People living with cognitive decline are less likely to complain about any health problems, and so need more attention from health professionals, says a new study
Living with chronic pain is hard enough, especially as you get older, but it can be particularly difficult if you’re also living with dementia.
New research, presented at the Congress of the European Academy of Neurology (EAN) in Copenhagen, has found people with dementia and cognitive impairment are less likely to mention that they’re in pain, which could mean the health problem goes untreated.
Researchers conducted a study involving 452 people with an average of 65 who had been in treatment for diabetes. Of these people, 44% of them were cognitively impaired. A common complaint of diabetes is chronic pain in the limbs. They discovered that 56 people out of all study participants were in pain and two thirds of them were not cognitively impaired.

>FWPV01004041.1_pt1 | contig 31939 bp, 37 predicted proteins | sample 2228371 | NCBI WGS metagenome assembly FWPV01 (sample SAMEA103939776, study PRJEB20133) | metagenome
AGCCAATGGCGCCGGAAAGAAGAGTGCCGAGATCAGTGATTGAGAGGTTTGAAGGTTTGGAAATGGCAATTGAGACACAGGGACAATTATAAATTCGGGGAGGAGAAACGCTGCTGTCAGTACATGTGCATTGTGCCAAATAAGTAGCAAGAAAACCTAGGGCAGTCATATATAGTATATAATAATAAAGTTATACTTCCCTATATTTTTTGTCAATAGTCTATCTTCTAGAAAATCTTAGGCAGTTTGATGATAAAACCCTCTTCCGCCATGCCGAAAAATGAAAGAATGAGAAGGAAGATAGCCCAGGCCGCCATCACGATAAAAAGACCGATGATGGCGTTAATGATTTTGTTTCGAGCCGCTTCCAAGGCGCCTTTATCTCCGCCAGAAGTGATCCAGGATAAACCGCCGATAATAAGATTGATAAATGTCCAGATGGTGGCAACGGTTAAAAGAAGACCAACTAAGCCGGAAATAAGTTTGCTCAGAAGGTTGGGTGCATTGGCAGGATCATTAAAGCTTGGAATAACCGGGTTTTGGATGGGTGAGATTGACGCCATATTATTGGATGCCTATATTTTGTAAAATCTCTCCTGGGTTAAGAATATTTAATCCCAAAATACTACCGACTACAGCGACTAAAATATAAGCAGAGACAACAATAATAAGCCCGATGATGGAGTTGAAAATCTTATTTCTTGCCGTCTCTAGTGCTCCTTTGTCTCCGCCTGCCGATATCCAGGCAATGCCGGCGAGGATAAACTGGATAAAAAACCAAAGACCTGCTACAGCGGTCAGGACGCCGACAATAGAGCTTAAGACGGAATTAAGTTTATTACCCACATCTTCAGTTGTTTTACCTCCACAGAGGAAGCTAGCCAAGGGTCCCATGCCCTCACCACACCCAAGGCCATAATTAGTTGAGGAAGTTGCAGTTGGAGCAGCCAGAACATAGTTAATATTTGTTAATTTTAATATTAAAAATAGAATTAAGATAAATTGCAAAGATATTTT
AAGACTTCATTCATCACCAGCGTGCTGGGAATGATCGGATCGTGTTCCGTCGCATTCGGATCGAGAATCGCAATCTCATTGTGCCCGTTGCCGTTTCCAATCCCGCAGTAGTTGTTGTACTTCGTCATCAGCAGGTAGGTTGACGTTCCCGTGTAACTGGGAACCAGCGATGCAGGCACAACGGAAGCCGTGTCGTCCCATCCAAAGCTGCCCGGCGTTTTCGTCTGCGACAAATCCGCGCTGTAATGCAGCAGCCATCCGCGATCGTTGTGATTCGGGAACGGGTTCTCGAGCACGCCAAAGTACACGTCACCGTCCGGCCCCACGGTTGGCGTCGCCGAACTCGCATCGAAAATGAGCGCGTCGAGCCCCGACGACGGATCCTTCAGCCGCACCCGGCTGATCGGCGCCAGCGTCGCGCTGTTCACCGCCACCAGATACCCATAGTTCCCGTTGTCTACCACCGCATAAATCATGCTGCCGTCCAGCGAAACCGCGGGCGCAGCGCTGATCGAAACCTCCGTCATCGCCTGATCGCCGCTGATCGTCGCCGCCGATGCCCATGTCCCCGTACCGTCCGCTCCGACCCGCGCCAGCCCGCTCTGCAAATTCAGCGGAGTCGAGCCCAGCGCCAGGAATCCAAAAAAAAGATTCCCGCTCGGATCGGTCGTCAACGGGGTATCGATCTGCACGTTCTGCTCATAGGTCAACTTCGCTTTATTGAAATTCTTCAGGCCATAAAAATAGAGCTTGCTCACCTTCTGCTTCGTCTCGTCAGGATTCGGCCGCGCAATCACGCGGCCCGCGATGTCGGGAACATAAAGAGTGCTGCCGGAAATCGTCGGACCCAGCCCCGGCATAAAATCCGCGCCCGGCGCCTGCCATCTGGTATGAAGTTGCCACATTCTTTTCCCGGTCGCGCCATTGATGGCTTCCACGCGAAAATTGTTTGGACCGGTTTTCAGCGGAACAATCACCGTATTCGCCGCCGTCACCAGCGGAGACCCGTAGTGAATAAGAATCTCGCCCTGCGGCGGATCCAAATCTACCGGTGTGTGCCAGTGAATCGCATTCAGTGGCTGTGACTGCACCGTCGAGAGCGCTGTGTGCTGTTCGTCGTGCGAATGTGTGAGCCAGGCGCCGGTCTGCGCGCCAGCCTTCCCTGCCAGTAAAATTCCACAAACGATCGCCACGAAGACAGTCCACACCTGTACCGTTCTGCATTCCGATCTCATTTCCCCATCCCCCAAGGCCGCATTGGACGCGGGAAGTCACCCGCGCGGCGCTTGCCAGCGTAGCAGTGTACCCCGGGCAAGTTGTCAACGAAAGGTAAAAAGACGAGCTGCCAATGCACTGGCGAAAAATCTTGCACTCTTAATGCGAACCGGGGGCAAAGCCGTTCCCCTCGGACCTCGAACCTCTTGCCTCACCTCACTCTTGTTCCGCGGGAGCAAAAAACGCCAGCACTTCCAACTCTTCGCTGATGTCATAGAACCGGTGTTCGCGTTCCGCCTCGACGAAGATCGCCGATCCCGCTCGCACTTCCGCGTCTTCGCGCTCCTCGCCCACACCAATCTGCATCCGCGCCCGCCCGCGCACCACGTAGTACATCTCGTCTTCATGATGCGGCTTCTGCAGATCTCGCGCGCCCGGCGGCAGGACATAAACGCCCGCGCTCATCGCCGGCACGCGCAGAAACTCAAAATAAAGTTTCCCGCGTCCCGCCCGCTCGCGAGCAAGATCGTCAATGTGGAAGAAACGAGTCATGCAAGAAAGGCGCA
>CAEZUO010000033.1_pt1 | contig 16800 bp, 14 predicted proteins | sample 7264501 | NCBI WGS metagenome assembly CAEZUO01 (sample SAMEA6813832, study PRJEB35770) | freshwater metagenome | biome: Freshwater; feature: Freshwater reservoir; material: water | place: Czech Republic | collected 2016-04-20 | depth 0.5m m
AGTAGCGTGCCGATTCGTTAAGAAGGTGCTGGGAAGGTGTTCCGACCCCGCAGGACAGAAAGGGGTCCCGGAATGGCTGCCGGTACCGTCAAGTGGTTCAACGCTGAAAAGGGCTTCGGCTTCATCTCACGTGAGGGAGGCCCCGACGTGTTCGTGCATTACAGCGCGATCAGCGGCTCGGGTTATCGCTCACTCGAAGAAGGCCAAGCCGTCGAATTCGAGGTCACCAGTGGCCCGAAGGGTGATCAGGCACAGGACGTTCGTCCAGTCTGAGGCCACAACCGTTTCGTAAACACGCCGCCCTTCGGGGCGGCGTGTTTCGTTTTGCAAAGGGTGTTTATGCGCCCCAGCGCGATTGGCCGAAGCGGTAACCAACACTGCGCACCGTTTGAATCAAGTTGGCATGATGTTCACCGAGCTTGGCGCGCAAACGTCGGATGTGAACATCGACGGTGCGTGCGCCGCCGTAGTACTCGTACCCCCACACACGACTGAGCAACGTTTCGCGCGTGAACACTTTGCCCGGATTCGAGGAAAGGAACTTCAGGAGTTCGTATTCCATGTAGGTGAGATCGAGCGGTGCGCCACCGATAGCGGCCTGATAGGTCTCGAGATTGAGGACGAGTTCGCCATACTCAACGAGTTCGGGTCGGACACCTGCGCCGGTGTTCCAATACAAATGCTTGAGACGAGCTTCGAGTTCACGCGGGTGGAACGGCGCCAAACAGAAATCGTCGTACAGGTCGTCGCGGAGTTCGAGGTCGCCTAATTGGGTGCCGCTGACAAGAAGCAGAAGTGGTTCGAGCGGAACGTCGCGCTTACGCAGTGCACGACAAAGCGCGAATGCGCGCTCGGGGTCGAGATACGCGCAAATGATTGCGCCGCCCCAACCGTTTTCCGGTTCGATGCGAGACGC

Dr Martin Rakusa from University Clinic in Maribor, Slovenia, where the study was conducted, said:
‘Cognitively impaired individuals or individuals with dementia evidently articulate their complaints less frequently. We therefore have to do more than just ask them about possible pain; we have to actively examine them to determine whether they are experiencing pain.’
If you have a loved one with another health condition – for example diabetes, arthritis, tooth ache or joint problems – make sure you take them for regular health check-ups. You can also use a pain assessment chart and get them to point out where they’re in pain if they’re unable to articulate it.